In La Russa's swan song, Cards send him out on top
Holliday, Furcal each notch hit, score run as NL cruises to 8-0 win vs AL
Former and current coaches, five players and one future Hall of Fame manager donned Cardinals uniforms for the 83rd All-Star Game, which, in addition to ensuring the National League home-field advantage in October, served as a cap to a magical 2011 season in St. Louis.
Unaware that Game 7 of the 2011 World Series was to be manager Tony La Russa's last, members of La Russa's former coaching staff (including Dave McKay and Joe Pettini, who are now with other NL Central clubs) and several players glowed with excitement about the chance to enjoy a curtain call together.
And, as they did last October, they helped send La Russa off with a win.
"It's cool for us," Matt Holliday said. "Being Tony's last game, I feel honored to be a part of the team that gets to play for him. It's nice to see some of the coaches that have moved on to other things."
Four of the six Cardinals named to the NL All-Star team appeared in the game, and three made direct contributions to the Senior Circuit's 8-0 victory over the American League.
Rafael Furcal and Holliday teamed up to extend the NL's advantage to 6-0 in the fourth, when Furcal tripled with two outs and scored on Holliday's pinch-hit single.
That ended up being Holliday's only at-bat. The six-time All-Star now has three hits and two RBIs in his Midsummer Classic appearances.
"That's one thing about us Cardinals, it's fresh in our minds that this game really does matter," Holliday said, speaking to the significance of pulling out a win. "It may not seem like a big deal right now, but it can mean something."
Making his third All-Star Game appearance and first start, Furcal remained in the game longer than any other starter from either side. It wasn't until the eighth that La Russa inserted Chicago's Starlin Castro to pinch-hit and then finish the game at short.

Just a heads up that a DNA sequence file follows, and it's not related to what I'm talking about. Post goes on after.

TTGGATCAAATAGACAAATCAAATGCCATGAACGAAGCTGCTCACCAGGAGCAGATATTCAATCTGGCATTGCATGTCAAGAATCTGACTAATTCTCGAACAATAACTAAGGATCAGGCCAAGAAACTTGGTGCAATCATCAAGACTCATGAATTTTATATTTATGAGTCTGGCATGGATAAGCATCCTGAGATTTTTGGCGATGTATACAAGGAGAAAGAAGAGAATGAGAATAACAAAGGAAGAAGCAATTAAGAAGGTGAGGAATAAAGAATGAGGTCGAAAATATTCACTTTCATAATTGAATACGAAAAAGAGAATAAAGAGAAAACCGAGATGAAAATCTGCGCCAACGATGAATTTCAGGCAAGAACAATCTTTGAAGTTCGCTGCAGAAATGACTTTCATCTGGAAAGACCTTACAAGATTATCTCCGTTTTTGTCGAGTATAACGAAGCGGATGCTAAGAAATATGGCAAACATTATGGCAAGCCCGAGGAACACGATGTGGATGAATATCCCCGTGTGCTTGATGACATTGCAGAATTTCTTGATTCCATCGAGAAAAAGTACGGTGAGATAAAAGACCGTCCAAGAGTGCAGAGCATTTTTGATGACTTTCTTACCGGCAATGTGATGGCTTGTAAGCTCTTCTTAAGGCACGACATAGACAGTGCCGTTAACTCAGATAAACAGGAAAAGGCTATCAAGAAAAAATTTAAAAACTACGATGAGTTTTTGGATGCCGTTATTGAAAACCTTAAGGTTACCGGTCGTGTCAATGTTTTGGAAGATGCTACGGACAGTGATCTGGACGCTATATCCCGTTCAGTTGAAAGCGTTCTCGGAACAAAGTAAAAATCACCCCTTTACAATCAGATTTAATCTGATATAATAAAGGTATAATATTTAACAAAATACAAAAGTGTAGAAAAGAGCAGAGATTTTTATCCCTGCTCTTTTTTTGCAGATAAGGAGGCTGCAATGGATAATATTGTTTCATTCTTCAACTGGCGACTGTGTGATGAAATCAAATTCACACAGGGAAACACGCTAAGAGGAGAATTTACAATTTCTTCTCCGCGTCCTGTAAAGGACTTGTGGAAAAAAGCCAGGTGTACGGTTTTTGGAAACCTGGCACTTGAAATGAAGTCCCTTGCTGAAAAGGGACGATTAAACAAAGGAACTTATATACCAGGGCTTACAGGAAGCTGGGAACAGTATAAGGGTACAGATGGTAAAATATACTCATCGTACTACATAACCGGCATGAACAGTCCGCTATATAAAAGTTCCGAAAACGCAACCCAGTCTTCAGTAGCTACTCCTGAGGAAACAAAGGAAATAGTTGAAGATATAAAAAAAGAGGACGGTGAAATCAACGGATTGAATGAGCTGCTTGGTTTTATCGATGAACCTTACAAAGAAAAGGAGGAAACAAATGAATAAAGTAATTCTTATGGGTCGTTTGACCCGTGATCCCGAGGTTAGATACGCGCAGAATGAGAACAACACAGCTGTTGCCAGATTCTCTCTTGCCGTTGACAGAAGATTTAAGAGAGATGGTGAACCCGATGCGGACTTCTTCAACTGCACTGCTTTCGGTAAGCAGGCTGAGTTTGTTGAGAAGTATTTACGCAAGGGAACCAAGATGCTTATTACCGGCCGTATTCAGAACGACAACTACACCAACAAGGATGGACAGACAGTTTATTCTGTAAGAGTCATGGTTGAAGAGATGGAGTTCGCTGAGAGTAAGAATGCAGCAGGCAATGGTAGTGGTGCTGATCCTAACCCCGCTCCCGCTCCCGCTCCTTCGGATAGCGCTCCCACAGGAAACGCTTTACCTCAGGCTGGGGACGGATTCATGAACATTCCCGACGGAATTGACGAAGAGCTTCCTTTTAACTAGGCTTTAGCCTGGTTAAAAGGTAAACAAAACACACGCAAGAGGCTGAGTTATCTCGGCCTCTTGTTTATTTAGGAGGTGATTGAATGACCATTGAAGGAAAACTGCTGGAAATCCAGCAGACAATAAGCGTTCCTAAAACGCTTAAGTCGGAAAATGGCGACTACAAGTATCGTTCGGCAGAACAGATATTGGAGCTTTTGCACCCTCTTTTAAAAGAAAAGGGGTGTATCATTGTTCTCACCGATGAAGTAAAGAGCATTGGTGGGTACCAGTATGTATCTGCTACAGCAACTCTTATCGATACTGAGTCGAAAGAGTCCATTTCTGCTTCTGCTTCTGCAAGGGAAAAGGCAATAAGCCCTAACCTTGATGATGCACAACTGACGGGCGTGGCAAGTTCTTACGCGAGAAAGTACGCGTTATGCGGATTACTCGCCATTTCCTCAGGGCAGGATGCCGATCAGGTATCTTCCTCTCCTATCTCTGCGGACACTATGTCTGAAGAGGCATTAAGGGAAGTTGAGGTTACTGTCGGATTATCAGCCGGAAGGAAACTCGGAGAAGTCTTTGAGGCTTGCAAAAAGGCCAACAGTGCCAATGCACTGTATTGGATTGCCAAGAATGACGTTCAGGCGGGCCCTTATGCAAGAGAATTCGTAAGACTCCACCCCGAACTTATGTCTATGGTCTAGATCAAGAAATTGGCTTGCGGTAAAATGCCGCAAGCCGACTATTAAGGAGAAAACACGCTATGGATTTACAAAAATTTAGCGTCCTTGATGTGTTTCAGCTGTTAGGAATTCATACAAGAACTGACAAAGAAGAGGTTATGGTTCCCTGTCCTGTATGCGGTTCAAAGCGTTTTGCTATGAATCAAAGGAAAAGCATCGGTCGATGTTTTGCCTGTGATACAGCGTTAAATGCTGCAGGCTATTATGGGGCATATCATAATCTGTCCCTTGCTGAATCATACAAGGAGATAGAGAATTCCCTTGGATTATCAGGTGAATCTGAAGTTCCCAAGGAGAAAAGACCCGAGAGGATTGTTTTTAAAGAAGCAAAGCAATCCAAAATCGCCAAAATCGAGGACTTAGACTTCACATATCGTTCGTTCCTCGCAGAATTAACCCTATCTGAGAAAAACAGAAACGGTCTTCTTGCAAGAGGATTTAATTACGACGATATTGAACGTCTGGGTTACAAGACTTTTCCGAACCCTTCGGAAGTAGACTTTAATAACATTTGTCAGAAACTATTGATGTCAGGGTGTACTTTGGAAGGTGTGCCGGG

The extended appearance allowed Furcal to come to the plate three times, even though he was hitting out of the ninth spot. Furcal finished 1-for-3.
"I have been excited about starting for the first time," said Furcal. "Last year, I was hurt at this time. Then the way I started in Spring Training, I didn't think I could be in the All-Star Game."
Furcal was one of two Cardinal position players to be voted an All-Star starter. The other, Carlos Beltran, received one of the loudest ovations from the 40,933 fans at Kauffman Stadium.
Playing just his fourth game in Kansas City since a June 2004 trade sent him from the Royals to the Astros, Beltran drew a two-out walk from AL starter Justin Verlander in the first. That walk became a key point in the inning, too. The next three NL batters reached, and by the time the inning came to an end, the NL had raced out to a 5-0 lead.
"Normally, when you face him during the season you get 90, 91 [mph] early in the game," Beltran said of Verlander. "But he came out firing 97, 98 [mph]. He was missing his spots, and we were able to capitalize."
First-time All-Star David Freese entered the game midway through, though the most intriguing part of his night wasn't how long he played (two innings), but where La Russa put him.
Freese hadn't played first base this season and his career resume at the position included 21 Major League innings, but with four third basemen on his roster, La Russa knew he had to get creative.
He chose first base for Freese.
Chicago's Bryan LaHair chipped in with the glove.
"It was my pleasure to let him use it," joked LaHair, "and he made all the plays that he needed to."
Freese's night in the field was uneventful. At the plate, he struck out in his only at-bat.
"It's cool to be a part of this group," Freese said. "The coolest part about this has been being with Tony and the whole 2011 staff, and I'm four hours away from home. It's perfect."
Lance Lynn, also a first-timer, was the only Cardinals All-Star present in Kansas City who did not make a game appearance.
Lynn knew ahead of time that his chance to pitch hinged on how starter Matt Cain fared. If Cain pitched one inning, Lynn would likely get the seventh or eighth. If Cain went two, Lynn would be saved in case the game extended into extras.
Cain ended up tossing two innings, and since no extra frames were needed, Lynn spent the night as a spectator.
"I think it was more of the fact that he felt it easier to let me know that I wasn't going to pitch because I played for him," Lynn said. "Every year there are a couple guys who don't get to pitch, but it was an enjoyable experience to be able to be here with these guys and we were able to win."
As Lynn was meeting with reporters postgame, La Russa made a circle in the clubhouse, shaking the hand of every player he could find. When he got to Lynn, he paused.
"You're not bad mouthing me are you?" La Russa asked.
Lynn jokingly fired back.
"I already threw you under the bus," he said.
The two embraced, likely the last time they would as player and manager.
"I think it is like the World Series was last year," Lynn said, "where you don't soak it in until you have the day of relaxing afterward, once you get home."